Visitor Attractions in Lanzarote:
Timanfaya / Montañas del Fuego
During your time in Lanzarote, a MUST visit is the Timanfaya National Park. Walk on a volcano, watch your food cooked on the heat from it, or water turned into a gyser, you can even take a camel trek. The mountains glow stunning reds and browns in the sunlight; the landscape is like nothing you’ve seen before – it’ll feel like you’ve stepped onto Mars.
Jardín de Cactus
Visit the Cactus garden in the north of the island, boasting 4,500 specimens of 450 different species, of 13 different families of cactus from the five continents. This is another centre designed by the Lanzaroean César Manrique, which opened in 1991, utilising an old cochineal cactus growing area. Keeping a watchful eye over the gardens is the restored Molino (windmill) that was used to grind gofio back in the 19th Century.
Cueva de los Verdes
Visit the stunning Cueva de Los Verdes in the north of the island. The cave is part of a much larger underground lava tunnel, that is one of the single longest lava tubes in the world. You may have to wait for a while to join a tour (usually every 20-40 minutes), with all guides speaking a number of languages, all of whom are very well informed and make the tour interesting. Not recommended for the infirm, as the ground is uneven and there is limited light. If you’ve already been, don’t spoil the secret of the Caves for other visitors 😉
Fundación César Manrique
This was the home that César Manrique designed and lived in. In constant dialogue with the natural landscape, the house cleverly utilises the shapes and platforms left over from 5 lava bubbles, all interconnected with tunnels, curved white plastered walls contrast with the sharp and harsh volcanic stone and lava. The entrance ticket to the Fundación César Manrique also gives you access to the Cesar Manrique House Museum in Haria for free.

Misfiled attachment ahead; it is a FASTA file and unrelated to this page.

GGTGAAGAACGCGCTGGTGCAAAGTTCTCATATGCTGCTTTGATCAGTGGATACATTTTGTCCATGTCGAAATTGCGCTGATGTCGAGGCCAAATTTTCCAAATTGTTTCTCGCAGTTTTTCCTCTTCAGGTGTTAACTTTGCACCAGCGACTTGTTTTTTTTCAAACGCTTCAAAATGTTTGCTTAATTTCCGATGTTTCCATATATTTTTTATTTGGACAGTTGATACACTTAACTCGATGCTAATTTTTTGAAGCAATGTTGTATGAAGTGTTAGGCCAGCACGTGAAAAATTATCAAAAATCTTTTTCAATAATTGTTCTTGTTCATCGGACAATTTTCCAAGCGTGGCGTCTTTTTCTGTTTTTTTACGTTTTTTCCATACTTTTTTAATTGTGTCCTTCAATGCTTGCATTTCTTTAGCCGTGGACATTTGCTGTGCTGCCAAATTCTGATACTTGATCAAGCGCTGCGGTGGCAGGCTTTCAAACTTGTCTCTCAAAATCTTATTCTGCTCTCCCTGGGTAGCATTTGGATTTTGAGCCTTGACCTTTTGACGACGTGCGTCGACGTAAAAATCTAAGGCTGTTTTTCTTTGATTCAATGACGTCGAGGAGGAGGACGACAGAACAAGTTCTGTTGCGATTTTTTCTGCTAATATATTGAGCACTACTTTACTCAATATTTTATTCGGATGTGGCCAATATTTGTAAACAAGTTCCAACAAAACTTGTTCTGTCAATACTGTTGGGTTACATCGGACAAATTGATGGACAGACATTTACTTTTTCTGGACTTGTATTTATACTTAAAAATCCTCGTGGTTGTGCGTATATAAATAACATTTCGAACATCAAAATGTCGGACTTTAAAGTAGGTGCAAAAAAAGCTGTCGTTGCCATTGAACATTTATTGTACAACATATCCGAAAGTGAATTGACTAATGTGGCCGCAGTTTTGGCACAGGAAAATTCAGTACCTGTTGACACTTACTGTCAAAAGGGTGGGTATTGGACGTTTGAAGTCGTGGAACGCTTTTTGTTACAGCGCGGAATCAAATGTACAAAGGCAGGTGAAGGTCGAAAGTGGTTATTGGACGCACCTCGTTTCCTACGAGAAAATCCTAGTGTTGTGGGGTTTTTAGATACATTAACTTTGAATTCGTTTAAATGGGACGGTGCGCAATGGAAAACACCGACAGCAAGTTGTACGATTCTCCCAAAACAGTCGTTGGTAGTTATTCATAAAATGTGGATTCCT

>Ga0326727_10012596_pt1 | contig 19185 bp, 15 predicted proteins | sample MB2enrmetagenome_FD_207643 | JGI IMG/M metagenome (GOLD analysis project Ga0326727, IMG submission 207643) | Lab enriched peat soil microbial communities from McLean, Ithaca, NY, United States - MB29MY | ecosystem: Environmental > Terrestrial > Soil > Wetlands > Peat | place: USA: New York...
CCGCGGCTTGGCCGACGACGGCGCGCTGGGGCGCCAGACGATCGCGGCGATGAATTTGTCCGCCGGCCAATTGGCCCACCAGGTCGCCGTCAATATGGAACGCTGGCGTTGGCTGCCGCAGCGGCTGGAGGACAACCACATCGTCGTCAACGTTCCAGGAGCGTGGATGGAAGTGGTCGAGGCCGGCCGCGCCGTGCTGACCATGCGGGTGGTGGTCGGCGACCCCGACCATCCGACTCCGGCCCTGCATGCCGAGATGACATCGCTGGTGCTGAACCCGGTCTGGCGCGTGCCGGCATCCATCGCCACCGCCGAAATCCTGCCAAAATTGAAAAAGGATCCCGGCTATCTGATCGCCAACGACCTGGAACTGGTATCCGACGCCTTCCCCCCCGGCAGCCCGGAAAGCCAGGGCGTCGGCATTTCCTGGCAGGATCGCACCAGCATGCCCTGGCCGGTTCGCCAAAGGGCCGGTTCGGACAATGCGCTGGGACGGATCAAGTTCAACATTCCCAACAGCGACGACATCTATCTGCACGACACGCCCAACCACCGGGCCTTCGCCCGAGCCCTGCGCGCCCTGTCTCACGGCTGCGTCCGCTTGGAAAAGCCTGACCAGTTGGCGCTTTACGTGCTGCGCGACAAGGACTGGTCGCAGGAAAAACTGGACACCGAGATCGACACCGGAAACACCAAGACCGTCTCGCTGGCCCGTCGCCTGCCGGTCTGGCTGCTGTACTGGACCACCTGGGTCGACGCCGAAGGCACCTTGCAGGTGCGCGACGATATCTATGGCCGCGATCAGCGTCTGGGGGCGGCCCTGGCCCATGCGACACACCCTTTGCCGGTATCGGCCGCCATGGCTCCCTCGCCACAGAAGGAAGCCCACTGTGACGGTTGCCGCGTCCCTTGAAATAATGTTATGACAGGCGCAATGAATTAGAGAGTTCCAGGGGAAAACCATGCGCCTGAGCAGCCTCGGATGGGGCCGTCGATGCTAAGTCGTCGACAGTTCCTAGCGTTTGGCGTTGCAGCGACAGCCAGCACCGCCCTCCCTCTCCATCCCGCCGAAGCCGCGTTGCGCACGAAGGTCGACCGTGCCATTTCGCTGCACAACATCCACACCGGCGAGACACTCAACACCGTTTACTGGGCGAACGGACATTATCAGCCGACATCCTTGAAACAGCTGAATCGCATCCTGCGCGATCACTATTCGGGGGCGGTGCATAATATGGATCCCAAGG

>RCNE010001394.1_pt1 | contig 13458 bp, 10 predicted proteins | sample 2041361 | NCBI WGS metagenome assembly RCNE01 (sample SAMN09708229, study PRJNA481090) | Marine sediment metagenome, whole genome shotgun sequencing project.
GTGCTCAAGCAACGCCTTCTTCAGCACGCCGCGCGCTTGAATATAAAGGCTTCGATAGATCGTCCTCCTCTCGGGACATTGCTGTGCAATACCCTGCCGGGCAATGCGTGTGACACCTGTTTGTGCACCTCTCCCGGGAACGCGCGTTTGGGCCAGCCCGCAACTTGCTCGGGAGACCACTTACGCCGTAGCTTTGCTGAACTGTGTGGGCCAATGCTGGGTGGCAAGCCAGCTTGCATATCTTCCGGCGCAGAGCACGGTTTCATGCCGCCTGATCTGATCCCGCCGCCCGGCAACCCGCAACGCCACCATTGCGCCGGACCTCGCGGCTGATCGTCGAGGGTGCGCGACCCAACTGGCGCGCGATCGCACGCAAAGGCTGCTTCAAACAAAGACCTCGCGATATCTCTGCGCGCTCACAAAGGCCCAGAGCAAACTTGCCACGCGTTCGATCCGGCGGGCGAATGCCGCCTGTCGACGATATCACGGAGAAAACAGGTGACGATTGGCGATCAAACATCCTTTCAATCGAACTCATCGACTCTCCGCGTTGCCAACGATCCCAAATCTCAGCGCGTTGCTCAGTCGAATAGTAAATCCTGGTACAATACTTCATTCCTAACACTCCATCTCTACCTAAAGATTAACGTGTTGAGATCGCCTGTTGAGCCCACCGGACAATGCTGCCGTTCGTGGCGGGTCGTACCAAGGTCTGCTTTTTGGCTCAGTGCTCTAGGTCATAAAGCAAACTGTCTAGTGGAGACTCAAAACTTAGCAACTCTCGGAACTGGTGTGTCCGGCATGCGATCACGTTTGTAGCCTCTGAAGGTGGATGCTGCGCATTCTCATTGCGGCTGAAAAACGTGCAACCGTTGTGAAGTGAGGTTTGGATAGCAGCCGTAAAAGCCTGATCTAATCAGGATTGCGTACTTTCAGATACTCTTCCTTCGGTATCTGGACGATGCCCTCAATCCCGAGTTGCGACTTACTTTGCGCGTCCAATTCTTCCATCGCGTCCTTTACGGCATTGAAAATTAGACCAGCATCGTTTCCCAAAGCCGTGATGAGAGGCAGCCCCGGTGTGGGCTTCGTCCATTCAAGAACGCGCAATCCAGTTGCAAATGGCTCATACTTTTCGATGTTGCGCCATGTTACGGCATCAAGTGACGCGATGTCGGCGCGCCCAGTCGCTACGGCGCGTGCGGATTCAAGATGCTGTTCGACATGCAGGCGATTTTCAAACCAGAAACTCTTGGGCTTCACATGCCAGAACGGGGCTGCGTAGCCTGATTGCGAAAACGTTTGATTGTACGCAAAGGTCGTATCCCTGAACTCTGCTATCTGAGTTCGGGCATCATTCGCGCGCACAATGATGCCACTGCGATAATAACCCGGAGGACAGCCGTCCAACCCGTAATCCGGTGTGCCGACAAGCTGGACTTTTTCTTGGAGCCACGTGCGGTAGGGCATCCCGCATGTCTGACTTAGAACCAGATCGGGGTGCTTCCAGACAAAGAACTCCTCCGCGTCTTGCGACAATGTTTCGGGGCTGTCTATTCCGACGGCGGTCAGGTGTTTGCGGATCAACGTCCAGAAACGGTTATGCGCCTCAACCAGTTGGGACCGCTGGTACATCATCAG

Jameos del Agua
Jameos del Agua was the first Art, Culture and Tourism Centre ever to be created by César Manrique. Jameos del Agua is part of the same lava tube as Cueva de Los Verdes. The word Jameo comes from the collapsed sections of the tube that Manrique used to create the auditorium area. A natural pool area is host to a unique albino crab, found only here, called ‘Jameitos’.
The newest installation on the island is the underwater museum in Playa Blanca. Featuring pH neutral cement figurines installed 12 meters down, the ‘museum’ was designed and created by Jason deCaires Tayor. Over time, the figures will help biomass flourish in the area which up until now has been a relatively lifeless sandy bottomed area. Scuba Divers and Snorkellers will love the influx of marine life, as smaller fish will use the figurines for shelter.
Mirador del Rio
Designed by César Manrique, the Mirador del Rio (viewpoint) re-uses a 19th Century military base, dug high into the cliff top of Riso de Famara. Almost completely hidden from view, the Mirador is camouflaged so well, if it weren’t for the signs you’d probably miss it. Ceiling to floor windows offer spectacular views over to La Graciosa island and the other small islets that make up the Chinijo Islands Natural Park.
Salinas de Janubio
Salinas de Janubio is largest remaining working salt flats in the Canary Islands. The amazing pink colours make it a regular stopping point for island tours. You can buy salt direct from the warehouse or from the Mirador de las Salinas cafe. Salt collection generally takes place between May and October when evaporation and crystalisation work at their best in the summer sun.
Situated in El Golfo, Lago Verde sits in the remnants of a half submerged volcanic cone. This crescent shaped green lake is so intensely coloured due to the high presence of Ruppia-Maritima algae.
This is the famous wine growing area in Lanzarote. With its vast lava fields it would seem to be the strangest place to grow grapes. The most common grape grown in the area is the hardy Malvasia, used to make stunning crisp dry and semi-sweet wines. Drive through this stunning landscape, of semi-circular dry stone walls and stop of at any one of the many vineyards that dot the winding La Geria road. Drink and run? Yes, that right, once a year the ‘Wine Run’ is held in this area. If you’d rather take it at a slower pace there are a number of coach and private tours available, allowing you to sample as much of the local Vino as you’d like.